Montevideo Free Walking Tour
The Montevideo Free Walking Tour is the best attraction in Montevideo. The tour is fun and informative. The guides are easygoing and friendly. The thing about free tours is that the guides put a real effort to be extra nice to the tourists since they work for tips.
The tour starts at the Independence Square. There’s no need for reservation. You just have to show up. From there you walk around the old city center stopping at the major tourist attractions. The tour starts at 11:00 AM and ends around 02:30 PM.
The Independence Square is the heart of Montevideo, dividing the old city center and the new city center. In the center of the square, it’s the statue of Gen. José Gervasio Artigas, father of Uruguay and hero of its independence movement. The underground mausoleum located beneath the monument displays his ashes.
The square is surrounded by interesting buildings: the Estévez Palace, the Palace of Justice and the Palacio Salvo. The Puerta de la Ciudadela, located behind the Statue of Jose Artigas, is the only thing that remains of the original Spanish citadel. During the times that Montevideo was a Spanish military fortification, the Citadel’s stone walls surrounded all the Old Town.
The Solis Theatre is the oldest theatre in Uruguay, founded in 1856 under the name of the Spanish explorer Juan Diaz de Solis. Guided tours offer an opportunity to visit its beautiful interior without attending a show.
These mysterious colorful tiles keep appearing all over the city center. No one knows who is doing this or why. The locals say that it appears out of nowhere. One day it’s not there and on the next day voilà. Someone must be doing it in the dead of night.
The Cathedral of The Most Holy Trinity, popularly known as the English Temple, was built in 1840 at the shore. During the construction of the Rambla, the church had to be relocated to the place it stands now.
The Rambla is the beachside avenue that links all Montevideo’s beaches from east to west. The Avenue is 22km long. During the tour, we visited a viewpoint at the Rambla Sur, in front of the English Temple. Besides tourists and beggars, there were not many people there. A different atmosphere from what I saw at the Rambla in Pocitos and Punta Carretas. I think this part of the Rambla is in desperate need of renovation.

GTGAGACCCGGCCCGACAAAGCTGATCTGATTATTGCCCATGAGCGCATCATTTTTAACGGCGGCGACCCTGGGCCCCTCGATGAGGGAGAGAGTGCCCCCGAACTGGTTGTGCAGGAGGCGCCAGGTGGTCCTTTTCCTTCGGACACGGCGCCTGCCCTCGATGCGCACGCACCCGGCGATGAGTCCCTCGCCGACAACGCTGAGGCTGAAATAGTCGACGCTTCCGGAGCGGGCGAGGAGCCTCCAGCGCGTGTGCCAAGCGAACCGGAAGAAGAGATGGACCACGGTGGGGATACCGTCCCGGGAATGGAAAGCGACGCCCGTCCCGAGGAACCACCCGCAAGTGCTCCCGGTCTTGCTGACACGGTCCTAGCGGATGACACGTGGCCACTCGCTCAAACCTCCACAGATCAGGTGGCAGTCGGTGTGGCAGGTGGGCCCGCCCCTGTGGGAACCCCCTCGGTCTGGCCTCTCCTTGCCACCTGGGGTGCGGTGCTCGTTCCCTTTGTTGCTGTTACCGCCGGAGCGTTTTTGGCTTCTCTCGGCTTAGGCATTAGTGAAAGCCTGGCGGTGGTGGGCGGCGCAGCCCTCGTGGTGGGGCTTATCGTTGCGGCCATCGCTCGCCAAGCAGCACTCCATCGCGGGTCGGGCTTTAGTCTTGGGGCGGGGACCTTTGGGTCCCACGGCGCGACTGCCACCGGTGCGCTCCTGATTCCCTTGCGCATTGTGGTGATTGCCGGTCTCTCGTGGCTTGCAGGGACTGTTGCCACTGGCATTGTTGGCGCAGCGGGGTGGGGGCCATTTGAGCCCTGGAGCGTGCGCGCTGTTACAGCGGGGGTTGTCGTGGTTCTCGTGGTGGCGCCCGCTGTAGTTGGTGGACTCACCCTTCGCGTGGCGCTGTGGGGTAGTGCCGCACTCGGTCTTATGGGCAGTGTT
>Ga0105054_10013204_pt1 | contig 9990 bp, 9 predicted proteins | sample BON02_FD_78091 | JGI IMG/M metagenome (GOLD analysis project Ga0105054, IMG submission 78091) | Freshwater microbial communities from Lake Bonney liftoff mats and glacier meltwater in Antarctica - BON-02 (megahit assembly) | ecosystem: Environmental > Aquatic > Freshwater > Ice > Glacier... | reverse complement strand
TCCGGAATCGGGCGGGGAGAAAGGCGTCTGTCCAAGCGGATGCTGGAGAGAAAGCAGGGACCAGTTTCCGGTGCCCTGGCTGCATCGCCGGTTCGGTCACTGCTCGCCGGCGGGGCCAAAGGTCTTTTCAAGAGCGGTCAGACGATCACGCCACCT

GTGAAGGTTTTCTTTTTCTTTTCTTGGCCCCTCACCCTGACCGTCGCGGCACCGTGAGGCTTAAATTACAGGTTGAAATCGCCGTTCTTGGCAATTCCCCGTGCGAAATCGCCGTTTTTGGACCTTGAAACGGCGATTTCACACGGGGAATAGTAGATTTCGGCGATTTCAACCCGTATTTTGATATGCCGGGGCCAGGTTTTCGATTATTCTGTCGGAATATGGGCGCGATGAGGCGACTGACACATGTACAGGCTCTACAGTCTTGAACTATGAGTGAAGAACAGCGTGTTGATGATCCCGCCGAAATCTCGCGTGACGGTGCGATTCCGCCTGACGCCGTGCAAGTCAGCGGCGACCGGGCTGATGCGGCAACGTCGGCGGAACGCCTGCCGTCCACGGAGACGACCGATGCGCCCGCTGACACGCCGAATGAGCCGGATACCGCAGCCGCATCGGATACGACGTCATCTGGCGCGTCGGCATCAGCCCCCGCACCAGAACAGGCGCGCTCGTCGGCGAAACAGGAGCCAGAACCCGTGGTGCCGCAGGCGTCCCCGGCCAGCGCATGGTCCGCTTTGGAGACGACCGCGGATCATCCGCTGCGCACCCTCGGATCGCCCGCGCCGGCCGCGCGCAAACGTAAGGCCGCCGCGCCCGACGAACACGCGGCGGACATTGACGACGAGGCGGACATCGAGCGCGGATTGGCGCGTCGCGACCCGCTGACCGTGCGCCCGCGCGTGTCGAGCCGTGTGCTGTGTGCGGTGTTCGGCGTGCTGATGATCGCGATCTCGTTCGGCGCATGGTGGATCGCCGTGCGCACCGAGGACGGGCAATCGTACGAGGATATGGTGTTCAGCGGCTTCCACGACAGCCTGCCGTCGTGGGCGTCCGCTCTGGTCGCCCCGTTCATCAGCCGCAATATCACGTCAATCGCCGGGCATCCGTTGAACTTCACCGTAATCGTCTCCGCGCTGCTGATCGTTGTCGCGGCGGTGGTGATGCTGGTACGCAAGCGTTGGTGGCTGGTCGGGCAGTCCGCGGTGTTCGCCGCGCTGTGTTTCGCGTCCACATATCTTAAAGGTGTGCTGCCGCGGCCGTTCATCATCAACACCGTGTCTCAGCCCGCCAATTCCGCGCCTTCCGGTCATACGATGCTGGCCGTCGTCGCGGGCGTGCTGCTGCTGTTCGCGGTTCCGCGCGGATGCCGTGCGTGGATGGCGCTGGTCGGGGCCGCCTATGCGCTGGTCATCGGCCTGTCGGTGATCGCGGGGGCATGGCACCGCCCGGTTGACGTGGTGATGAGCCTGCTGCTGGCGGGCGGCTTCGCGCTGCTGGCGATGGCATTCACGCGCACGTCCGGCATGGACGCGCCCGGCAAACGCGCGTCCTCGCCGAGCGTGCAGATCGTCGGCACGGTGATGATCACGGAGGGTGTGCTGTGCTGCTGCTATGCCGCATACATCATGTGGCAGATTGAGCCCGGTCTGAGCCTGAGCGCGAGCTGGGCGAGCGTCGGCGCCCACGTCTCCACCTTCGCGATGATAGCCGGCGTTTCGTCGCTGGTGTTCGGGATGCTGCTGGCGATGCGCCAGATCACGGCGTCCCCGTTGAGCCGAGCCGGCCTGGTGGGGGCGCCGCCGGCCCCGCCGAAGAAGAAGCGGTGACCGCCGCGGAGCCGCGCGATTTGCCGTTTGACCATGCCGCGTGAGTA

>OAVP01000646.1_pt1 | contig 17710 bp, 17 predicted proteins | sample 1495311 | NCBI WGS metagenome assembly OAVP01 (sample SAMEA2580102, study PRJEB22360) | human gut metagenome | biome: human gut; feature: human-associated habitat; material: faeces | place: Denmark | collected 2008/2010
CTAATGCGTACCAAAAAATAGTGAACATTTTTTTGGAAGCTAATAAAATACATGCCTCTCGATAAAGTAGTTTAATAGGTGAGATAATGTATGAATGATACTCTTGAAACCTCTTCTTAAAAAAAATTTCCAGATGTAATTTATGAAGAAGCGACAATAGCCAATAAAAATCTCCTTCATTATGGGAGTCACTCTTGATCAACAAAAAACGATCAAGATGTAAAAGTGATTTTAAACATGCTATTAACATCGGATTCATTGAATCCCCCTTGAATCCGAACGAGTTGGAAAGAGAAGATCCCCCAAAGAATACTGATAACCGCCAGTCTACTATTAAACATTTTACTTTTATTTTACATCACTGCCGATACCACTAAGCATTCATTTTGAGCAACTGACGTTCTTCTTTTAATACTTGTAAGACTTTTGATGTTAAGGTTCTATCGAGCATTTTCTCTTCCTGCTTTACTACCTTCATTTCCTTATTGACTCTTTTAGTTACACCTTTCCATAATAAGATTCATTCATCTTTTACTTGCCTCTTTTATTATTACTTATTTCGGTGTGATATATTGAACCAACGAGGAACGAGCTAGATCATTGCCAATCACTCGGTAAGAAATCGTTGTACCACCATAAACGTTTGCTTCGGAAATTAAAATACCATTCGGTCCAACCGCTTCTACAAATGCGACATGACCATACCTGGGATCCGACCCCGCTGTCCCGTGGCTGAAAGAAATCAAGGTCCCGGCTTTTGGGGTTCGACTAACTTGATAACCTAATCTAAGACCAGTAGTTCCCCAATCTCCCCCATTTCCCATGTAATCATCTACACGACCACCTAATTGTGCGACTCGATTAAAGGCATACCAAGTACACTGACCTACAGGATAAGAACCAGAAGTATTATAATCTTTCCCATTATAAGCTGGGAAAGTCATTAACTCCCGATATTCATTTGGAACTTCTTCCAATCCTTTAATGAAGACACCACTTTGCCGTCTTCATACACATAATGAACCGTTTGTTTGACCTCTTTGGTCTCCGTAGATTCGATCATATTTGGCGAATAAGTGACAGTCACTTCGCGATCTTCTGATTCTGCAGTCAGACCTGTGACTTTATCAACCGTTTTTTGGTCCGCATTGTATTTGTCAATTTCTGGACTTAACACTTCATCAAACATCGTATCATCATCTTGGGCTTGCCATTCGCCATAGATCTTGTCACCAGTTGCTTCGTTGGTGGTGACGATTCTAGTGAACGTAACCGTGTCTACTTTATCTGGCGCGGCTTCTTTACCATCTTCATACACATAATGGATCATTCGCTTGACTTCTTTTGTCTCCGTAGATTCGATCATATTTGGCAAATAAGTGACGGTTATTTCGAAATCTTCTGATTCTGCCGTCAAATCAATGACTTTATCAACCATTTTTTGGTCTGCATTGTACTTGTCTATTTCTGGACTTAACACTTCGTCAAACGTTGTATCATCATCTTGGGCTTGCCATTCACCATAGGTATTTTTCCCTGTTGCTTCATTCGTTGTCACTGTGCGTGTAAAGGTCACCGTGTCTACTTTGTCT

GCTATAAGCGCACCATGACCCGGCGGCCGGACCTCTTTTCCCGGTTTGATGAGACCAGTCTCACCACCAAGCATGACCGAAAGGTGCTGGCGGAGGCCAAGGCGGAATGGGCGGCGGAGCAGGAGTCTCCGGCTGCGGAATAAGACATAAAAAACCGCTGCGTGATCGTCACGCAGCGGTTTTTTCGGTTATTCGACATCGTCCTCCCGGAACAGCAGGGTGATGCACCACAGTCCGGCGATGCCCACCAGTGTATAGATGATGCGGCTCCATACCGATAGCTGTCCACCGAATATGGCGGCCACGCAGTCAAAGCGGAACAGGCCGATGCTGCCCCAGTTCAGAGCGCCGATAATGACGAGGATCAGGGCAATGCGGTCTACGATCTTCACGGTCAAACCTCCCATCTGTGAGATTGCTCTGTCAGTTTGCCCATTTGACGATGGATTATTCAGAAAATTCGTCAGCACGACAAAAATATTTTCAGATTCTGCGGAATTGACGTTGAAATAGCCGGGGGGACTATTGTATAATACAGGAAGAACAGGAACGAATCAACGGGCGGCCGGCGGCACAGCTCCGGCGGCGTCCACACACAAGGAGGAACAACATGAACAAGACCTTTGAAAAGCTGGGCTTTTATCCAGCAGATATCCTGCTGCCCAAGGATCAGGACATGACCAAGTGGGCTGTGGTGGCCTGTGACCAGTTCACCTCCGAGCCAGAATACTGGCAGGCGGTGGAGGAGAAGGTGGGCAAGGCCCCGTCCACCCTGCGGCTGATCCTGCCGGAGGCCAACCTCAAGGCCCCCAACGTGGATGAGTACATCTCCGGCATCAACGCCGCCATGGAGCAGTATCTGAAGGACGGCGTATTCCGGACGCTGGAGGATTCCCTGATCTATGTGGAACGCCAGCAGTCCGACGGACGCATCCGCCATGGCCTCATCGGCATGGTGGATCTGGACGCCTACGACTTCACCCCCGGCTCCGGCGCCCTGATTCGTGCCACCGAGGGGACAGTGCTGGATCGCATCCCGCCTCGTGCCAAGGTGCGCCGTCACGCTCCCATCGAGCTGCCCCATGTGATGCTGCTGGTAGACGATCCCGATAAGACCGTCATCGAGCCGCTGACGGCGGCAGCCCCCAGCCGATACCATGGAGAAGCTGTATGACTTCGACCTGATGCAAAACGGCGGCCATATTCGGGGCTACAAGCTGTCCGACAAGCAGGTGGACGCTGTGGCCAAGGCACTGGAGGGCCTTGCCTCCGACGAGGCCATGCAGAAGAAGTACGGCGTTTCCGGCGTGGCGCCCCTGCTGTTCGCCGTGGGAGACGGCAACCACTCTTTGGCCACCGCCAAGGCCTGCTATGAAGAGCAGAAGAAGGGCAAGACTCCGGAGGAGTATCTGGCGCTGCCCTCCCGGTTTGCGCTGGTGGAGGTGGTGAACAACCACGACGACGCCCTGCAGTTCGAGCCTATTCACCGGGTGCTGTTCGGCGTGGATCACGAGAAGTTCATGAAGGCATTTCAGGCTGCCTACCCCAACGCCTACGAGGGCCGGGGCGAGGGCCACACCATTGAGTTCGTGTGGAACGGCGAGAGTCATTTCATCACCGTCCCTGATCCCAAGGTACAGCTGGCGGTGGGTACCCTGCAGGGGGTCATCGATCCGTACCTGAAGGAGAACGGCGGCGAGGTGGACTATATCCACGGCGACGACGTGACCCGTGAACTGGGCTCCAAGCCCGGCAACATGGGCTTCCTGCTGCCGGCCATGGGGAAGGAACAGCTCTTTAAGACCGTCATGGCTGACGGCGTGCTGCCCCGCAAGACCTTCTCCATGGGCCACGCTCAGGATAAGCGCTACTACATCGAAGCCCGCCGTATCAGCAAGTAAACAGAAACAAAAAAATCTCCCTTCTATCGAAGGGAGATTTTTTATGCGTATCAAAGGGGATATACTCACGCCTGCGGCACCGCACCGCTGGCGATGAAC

Montevideo is located where the Rio de la Plata meets the Atlantic Ocean. Walking at the Rambla you may notice that the color of the water changes as you walk. The brown river water is mixed with the green ocean water. Sometimes the water looks green like the sea, other times it looks brown like the river. In special occasions, the water is a little bit of both, and you can see the portions of green and brown water.
The Constitution Square
The Constitution square, or Plaza Matriz, was the biggest square of the old Spanish citadel. It’s a charming square with a beautiful fountain in the center surrounded by antique sellers on the streets. Facing the square stands the Montevideo Metropolitan Cathedral, also called the Iglesia Matriz. On the opposite side of the square is the Museum El Cabildo and Club Uruguay.
The Iglesia Matriz is Montevideo’s oldest public building, dating from 1799. It was the only building we had time to look inside during the tour. After that, the guide pointed us to the best dulce de leche ice cream in town and gave us time to buy some.
The Sarandi Pedestrian Street
This is the main pedestrian street of the Old City crossing it from the Puerta de la Ciudadela to the Rambla. It’s a lively shopping street frequented by tourists and locals alike. The street is full of shops, art galleries, and street vendors. It’s a good place to buy a souvenir.
The Zabala Square
This square is dedicated to Bruno Mauricio de Zabala, who founded Montevideo in 1724. This is a quiet place with no street vendors, where kids come to play, and the locals come to relax on the benches under the trees.
Facing the square is the Palacio Taranco which houses the Museum of Decorative Arts. The palace was designed by the same French architects who designed the Petit Palais and the Arc de Triomphe in Paris, Charles Louis Girault and Jules Chifflot León.
The Republic Bank
The headquarters of Uruguay most important bank is grandiose, but it could use some renovation. The neoclassical building was designed by the Italian architect Giovanni Veltroni. The sculptures of its facade are the work of Uruguayan sculptor Juan Zorrilla de San Martín.
The Port Market
The last stop of the tour is the Port Market or the Mercado del Puerto. We said goodbye to our wonderful guide after she showed us some good places to eat. We were all starving after more than three hours of walking.
Inside the market, the grills are covered with all kinds of meat. The air is full of smoke and the smell of barbecue. The waiters run like crazy everywhere to serve the customers. There are some tables, but people prefer to sit on the benches facing the grill, immersing themselves in the smoke. The market is full of tourists that come to taste the authentic Uruguayan parrilla. It’s a chaotic place to eat.
For a more sophisticated and calm atmosphere, the restaurant El Palenque is a better option. They have tables outside the market so you can enjoy the fresh air. The service is outstanding, and the food is delicious. Here I ate the best steak of my life! Before you leave, don’t forget to buy some Empanadas to take away for later.